Innovation and economy will grow through greater collaboration “Eds and Meds”

By guest columnist SAM WILLIAMS, Professor of Practice at Georgia State University and Past President of the Metro Atlanta Chamber

Metro Atlanta’s universities and hospitals (“Eds and Meds”), with more than 340,000 jobs, contribute more to the metro area’s economy than its Fortune 500 headquarters. These anchor institutions are rooted local, unlikely to relocate and relatively unaffected by economic fluctuations, and help establish the city’s economy and culture.

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As best practices from cities show, increased collaboration between Metro Atlanta Eds and Meds would result in more innovative synergy, research grants, start-ups, city sustainability, and better health for our citizens.

Atlanta Eds and Meds: Collaboration or Competition is a two-year research project of the 15 largest colleges and universities in the metro area and nine leading hospital brands that represent more than 90% of Eds and Meds’ capacity to the region. It presents an analysis of proprietary data for each institution, using graphs and charts, and summarizes more than 125 interviews with stakeholders from the University of Atlanta and health care, as well as similar institutions. in best practice cities including Pittsburgh, Philadelphia, San Diego, Baltimore and others.

The research revealed that our universities frequently work together on research, and many offer students the opportunity to earn joint degrees. The National Institutes of Health and the National Science Foundation awarded local Eds and Meds $647 million for medical research in 2019. While the state of Georgia funds education at colleges in the university system, only $11 million dollars are awarded to the Georgia Research Alliance for research universities.

Hospitals are more competitive than universities, with the exception of a few that share doctors who are on the faculty of medical schools, many of whom are engaged in research or teaching. Hospitals are also a major growth driver in the region with more than $4 billion being built over the past three years.

In 11 major collaborative projects, three or more universities and hospitals are engaged in solving problems or discovering new treatments or pharmaceuticals. Many of these projects are decades old and have produced multiple returns on investment.

The pandemic has revealed major weaknesses in the working relationships between public health agencies, hospitals and the public. These shortcomings, if corrected, would have helped the state detect and treat the impact of the disease, helping to keep Georgia from being among the least vaccinated states.

Parallel but separate training of public health workers and clinical health workers poses a challenge unless they have significant experience working with each other before a crisis. Atlanta’s Eds and Meds research shows what collaboration can accomplish when, for example, multiple Eds and Meds worked together on Operation Warp Speed, the federally funded initiative to develop COVID testing procedures and vaccines -19.

Co-opetition in other industry clusters where competitors work as a team – logistics, biomedical, fintech and film – drives workforce recruitment and training, government lobbying and grant applications. For example, the shortage of nurses due to pandemic stress, low salaries and retirements is creating a huge crisis in hospitals. Universities and hospitals in the Atlanta metro area could collectively tackle this problem by providing more training and recruitment incentives at all levels.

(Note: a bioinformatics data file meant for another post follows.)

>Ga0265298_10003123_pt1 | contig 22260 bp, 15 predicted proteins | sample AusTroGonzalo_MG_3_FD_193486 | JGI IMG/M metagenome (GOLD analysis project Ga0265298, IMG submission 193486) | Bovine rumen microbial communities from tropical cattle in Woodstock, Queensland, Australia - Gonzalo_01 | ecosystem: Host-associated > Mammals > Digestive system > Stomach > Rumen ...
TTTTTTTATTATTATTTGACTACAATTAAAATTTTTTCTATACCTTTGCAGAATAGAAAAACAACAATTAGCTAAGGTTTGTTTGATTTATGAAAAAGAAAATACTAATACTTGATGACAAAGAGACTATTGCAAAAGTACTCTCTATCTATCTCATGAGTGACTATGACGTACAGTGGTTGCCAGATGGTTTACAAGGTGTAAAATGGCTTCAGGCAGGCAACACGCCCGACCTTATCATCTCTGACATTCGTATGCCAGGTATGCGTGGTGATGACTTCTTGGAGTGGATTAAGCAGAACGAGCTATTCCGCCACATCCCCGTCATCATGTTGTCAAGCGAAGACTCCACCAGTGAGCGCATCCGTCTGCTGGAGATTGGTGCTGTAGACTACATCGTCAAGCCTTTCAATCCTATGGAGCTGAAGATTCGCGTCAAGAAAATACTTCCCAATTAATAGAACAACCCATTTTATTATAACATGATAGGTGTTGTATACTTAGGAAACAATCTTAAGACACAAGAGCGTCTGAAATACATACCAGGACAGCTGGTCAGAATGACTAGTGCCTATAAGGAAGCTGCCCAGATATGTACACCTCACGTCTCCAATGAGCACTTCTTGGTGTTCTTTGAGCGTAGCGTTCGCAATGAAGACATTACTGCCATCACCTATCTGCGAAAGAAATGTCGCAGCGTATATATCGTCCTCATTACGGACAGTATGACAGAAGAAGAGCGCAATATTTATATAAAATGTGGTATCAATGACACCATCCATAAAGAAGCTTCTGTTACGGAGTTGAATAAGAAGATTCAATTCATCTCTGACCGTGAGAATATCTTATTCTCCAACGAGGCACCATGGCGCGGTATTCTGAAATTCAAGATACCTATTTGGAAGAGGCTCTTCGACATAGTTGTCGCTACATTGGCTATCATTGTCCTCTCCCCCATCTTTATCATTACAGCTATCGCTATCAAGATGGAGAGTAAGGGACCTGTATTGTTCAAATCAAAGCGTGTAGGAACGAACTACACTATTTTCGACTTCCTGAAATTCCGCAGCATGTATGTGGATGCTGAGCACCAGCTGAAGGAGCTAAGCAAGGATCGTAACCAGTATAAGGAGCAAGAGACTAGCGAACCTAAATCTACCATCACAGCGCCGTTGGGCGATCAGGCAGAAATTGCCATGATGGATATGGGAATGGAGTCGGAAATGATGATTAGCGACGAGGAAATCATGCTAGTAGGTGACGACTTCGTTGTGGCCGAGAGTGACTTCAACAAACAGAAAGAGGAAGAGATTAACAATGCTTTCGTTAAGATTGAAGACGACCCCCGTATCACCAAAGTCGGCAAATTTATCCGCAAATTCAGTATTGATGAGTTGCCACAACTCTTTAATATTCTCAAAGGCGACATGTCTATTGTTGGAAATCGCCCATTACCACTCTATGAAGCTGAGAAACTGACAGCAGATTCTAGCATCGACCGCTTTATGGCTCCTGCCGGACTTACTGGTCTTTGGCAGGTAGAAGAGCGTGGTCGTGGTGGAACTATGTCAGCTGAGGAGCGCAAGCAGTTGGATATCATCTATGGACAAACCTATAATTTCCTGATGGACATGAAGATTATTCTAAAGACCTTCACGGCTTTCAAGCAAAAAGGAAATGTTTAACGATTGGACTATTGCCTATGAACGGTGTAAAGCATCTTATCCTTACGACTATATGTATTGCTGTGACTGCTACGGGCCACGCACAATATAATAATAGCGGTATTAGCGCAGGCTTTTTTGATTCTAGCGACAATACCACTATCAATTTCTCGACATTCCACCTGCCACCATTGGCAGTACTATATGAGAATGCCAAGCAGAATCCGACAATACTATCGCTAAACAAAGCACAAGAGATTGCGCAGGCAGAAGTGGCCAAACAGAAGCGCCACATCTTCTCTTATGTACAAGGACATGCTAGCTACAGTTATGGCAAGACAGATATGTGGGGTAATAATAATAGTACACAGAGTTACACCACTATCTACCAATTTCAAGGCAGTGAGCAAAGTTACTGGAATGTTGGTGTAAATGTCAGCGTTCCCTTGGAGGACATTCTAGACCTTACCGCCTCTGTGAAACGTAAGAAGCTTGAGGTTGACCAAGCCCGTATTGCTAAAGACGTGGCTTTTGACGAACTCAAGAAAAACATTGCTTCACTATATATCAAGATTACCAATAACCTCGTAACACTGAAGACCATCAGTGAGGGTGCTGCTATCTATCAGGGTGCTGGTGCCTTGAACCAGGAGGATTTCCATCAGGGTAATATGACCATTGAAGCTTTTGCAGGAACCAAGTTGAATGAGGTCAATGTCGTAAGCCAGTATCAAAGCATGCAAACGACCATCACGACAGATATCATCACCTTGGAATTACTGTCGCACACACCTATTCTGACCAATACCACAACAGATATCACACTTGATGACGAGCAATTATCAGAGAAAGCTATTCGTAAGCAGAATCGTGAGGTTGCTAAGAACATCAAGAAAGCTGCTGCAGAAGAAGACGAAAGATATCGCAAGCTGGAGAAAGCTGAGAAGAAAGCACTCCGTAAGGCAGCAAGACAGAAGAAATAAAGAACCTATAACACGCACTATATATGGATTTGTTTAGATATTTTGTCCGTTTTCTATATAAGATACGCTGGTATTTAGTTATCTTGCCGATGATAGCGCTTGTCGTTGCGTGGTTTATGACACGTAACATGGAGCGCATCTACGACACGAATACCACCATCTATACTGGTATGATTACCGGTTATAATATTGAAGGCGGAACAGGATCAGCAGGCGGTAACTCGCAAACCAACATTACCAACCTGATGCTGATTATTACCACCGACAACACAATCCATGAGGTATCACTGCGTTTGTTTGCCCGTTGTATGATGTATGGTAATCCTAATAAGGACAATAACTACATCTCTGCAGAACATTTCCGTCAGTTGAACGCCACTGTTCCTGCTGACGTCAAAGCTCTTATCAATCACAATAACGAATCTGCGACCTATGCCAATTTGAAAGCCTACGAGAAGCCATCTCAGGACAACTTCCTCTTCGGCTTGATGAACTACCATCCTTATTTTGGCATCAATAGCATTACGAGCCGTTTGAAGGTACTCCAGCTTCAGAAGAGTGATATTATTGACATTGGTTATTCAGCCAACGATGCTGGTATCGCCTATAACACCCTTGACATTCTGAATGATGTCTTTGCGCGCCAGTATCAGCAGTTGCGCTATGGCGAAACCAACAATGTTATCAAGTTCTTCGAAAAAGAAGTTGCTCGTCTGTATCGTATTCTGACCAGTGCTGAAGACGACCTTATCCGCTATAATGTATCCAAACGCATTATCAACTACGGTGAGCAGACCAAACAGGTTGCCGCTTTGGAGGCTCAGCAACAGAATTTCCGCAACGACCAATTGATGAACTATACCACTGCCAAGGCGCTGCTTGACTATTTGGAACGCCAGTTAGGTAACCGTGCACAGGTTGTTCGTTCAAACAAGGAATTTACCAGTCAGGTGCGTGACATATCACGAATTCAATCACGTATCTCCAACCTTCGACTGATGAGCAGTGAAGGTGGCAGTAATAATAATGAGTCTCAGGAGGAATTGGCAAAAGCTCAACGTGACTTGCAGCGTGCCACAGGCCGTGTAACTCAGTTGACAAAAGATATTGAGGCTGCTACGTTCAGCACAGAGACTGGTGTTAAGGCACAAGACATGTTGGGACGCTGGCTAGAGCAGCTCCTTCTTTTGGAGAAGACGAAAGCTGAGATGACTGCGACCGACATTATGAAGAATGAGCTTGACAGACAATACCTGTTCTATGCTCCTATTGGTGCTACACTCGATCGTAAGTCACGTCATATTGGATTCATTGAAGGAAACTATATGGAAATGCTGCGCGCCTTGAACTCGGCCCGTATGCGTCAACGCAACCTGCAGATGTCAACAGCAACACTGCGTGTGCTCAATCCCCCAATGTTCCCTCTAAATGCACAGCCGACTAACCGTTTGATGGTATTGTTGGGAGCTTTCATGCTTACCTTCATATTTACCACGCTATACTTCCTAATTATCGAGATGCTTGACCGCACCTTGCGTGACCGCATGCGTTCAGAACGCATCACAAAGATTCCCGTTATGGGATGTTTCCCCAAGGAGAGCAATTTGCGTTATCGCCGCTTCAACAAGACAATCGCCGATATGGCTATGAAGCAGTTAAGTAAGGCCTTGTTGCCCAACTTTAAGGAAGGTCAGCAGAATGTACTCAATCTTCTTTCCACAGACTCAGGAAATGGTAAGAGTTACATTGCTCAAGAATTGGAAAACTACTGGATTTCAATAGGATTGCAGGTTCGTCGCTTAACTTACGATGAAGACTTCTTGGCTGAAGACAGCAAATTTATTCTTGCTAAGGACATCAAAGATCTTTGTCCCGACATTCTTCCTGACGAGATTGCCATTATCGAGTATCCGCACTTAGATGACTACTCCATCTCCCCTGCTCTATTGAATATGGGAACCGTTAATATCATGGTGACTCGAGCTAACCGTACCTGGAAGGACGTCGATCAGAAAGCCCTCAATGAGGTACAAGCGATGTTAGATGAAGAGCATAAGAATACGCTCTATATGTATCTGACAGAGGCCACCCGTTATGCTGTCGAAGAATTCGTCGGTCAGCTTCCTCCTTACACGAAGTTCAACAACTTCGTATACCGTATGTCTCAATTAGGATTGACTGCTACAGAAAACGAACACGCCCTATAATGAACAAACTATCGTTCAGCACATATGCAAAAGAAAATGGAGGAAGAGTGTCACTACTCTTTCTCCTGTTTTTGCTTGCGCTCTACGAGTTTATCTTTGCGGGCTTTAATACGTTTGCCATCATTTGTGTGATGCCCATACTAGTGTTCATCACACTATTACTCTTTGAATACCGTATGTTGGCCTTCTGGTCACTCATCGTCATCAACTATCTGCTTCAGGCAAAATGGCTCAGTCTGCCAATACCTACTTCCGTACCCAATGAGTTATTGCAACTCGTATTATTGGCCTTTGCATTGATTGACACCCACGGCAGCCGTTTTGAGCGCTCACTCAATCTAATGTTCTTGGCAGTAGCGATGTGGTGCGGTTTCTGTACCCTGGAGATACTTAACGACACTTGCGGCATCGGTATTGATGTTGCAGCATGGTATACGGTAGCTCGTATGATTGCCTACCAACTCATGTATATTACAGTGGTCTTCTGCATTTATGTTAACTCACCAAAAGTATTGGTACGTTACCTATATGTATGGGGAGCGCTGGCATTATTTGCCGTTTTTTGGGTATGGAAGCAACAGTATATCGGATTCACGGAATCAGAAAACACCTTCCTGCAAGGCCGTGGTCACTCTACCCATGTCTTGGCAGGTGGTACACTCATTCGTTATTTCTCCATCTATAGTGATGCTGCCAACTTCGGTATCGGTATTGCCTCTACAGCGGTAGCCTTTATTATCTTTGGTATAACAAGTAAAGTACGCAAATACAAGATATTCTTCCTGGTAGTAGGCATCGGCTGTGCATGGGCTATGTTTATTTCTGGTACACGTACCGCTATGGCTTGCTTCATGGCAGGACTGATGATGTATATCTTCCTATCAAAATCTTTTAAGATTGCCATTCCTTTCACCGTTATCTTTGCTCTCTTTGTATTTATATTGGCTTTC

Best-practice cities have strong collaborative agreements for specific research between universities and hospitals. Many of these cities follow a “Grand Plan” where local governments and Eds and Meds actively collaborate and share assets to create innovation districts that foster startups.

Our Eds and Meds report offers proposals to dramatically increase the collaboration and value of these sectors to the Atlanta economy, suggesting:

  • Public health agencies, hospitals, and schools of public health are developing a strong working relationship, learning from the current pandemic, and preparing for the next crisis.
  • State and local governments and chambers of commerce recognize Eds and Meds as a business cluster, with a significant increase in state investment in the Georgia Research Alliance.
  • The state’s investment in the Georgia Research Alliance be substantially restored.
  • University nursing schools in Metro Atlanta work with hospitals and legislators to improve recruitment and retention of nurses.
  • Atlanta Eds and Meds, along with business and government leaders, visit best-practice cities, similar to current work trips sponsored by the Atlanta Regional Commission, and consider adopting a Grand Plan in which local governments and regional economic development entities develop and maintain a formal agreement with the regions’ Eds and Meds Leaders.
  • An organization such as the Georgia Research Alliance, the Georgia Clinical and Translational Alliance, or a new organization takes the initiative to bring together potential collaborators to join existing partnerships or create new ones without requiring these institutions to partner at all levels .
  • Atlanta Eds and Meds, similar to private sector businesses, recruits and trains local workers for entry-level jobs and helps develop affordable housing.

The coopetition between Atlanta Eds and Meds will result in more research funding, making Atlanta a center for innovation. This will lead to improved health for citizens of Metro Atlanta and the creation of jobs by the region’s largest employer, helping to reduce the huge income disparity plaguing the region.

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